When I came along with the three old chords, people began to think that if he can do it, so can I
King of Skiffle Lonnie Donegan was formative in the musical careers of John Lennon, Paul McCartney, Jimmy Page and a host of musicians that shaped the sound of the Sixties and Seventies.
Born Andrew James Donegan in Glasgow, he began his music career playing in jazz bands in the 1950s and became the UK’s first pop superstar. By the mid 1950s, he’d introduced washboard and tea-chest string bass to produce a jazz-folk, American-inspired sound – skiffle – a music genre revival that created a craze among British teens. His first hit was a sped-up cover of American blues star Lead Belly’s Rock Island Line.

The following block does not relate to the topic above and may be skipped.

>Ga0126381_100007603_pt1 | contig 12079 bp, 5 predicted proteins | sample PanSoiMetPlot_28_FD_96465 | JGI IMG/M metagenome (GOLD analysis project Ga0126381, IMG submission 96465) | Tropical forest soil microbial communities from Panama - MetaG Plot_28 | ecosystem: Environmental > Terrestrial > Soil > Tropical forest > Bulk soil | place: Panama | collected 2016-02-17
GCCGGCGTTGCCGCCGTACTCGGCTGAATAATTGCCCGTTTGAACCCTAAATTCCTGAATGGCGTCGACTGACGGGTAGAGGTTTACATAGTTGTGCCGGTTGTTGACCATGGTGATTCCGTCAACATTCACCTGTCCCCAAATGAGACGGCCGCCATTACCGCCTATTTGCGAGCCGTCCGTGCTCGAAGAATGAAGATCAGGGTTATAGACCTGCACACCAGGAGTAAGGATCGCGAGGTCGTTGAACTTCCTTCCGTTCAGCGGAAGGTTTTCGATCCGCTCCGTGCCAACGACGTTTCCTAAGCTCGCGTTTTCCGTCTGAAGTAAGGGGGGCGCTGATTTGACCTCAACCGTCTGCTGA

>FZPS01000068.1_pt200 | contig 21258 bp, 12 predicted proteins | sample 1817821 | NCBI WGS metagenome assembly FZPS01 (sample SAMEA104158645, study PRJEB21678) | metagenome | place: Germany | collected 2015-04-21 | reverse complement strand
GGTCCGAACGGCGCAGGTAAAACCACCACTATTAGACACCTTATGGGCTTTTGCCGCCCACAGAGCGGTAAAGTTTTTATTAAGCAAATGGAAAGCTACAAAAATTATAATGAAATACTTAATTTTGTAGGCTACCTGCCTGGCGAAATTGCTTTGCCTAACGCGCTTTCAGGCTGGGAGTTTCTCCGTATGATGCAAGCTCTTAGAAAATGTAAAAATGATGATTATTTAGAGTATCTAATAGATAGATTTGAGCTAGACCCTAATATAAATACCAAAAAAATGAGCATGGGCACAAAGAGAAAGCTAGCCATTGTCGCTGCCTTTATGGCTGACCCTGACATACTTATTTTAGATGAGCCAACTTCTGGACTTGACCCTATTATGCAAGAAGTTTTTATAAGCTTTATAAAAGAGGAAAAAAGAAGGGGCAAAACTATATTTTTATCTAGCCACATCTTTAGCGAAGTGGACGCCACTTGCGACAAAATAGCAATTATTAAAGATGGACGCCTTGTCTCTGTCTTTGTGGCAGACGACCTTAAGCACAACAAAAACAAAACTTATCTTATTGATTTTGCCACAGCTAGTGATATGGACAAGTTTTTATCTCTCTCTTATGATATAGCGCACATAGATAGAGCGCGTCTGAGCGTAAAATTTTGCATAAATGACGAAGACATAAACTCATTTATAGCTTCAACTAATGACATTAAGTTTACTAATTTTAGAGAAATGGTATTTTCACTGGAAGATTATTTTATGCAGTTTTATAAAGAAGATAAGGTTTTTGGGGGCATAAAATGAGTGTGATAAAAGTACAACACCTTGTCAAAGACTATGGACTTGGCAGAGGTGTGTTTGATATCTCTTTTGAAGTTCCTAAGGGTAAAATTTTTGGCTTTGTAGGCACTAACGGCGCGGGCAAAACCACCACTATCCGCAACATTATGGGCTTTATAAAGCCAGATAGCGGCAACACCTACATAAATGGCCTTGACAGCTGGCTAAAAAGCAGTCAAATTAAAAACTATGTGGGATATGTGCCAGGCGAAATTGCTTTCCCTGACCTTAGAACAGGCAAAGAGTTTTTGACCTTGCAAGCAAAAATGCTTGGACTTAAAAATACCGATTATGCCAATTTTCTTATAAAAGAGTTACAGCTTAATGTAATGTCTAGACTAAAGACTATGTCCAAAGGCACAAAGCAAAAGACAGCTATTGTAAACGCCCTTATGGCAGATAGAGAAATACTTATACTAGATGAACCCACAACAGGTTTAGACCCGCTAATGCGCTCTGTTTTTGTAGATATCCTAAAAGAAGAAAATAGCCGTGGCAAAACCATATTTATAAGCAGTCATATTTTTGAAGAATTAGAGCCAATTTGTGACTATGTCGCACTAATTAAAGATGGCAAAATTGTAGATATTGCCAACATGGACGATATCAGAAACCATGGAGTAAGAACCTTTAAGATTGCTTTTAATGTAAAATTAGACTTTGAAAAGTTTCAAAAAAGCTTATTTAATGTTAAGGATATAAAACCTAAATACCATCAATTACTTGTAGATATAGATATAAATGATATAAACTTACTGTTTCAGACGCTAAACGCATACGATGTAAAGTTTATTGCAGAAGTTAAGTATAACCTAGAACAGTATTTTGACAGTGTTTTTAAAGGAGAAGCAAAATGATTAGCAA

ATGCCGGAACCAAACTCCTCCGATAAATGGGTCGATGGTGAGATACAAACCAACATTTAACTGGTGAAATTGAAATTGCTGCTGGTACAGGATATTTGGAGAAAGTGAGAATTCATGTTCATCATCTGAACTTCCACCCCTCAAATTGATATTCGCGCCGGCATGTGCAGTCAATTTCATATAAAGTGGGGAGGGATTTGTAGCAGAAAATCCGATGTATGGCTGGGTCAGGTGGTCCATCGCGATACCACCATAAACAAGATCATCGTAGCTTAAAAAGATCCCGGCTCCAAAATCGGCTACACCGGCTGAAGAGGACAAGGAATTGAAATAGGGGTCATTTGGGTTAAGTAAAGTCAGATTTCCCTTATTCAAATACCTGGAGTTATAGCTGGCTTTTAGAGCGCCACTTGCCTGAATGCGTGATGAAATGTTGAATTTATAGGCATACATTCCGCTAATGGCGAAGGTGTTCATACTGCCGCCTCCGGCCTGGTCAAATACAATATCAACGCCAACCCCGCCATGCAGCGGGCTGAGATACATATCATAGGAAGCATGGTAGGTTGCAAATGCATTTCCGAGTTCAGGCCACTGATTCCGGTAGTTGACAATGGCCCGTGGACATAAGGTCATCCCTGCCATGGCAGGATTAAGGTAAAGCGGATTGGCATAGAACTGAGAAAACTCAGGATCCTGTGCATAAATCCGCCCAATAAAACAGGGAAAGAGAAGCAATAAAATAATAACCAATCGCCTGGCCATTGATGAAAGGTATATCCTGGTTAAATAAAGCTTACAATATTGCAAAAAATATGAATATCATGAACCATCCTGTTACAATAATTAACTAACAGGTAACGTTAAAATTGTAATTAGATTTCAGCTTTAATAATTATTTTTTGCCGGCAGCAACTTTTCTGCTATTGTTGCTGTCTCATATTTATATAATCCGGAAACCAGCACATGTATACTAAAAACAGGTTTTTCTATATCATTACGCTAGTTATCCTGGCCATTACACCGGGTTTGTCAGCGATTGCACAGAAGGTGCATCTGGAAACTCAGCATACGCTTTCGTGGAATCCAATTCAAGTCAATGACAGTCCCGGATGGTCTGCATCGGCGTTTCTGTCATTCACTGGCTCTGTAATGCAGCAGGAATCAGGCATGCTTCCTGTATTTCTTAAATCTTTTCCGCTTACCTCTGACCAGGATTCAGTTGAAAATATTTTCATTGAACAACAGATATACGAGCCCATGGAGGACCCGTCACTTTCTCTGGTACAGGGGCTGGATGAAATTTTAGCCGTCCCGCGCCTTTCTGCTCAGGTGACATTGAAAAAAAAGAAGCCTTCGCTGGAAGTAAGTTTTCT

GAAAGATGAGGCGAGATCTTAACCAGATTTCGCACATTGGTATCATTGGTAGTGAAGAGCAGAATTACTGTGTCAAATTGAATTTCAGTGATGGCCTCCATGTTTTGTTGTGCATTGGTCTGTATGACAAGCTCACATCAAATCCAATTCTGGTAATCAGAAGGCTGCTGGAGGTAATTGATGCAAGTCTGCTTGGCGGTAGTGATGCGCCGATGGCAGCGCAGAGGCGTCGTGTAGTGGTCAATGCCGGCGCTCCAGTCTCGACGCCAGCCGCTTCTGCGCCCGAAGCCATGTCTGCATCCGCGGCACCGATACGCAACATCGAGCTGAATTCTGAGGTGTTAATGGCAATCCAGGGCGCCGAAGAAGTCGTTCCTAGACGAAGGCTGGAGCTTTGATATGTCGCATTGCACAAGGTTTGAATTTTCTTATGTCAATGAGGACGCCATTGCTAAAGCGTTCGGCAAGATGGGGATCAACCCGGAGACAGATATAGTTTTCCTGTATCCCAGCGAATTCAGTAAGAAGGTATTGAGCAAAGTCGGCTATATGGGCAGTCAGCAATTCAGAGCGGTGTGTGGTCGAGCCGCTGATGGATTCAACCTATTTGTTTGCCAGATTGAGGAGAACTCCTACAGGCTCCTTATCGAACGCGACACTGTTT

In 1960, Donegan had a hit on both sides of the Atlantic with his album An Englishman Sings American Folk Songs and as the hits kept coming, made frequent TV appearances. Novelty songs, including My Old Man’s a Dustman and Does Your Chewing Gum Lose its Flavour on the Bedpost Overnight?, held less appeal for skiffle fans, but were massive hits.
Donegan’s musical style began to fall out of fashion as the sixties wore on and he began to focus on music producing. But artists including Brian May and Elton John collaborated with him in a 1978 album of his back-catalogue, and, towards the end of his life, Donegan sang with Van Morrison.
After the skiffle star’s death in 2002, another fan who’d been inspired, Dire Straits’ Mark Knopfler, composed and sang the musical tribute, Donegan’s Gone.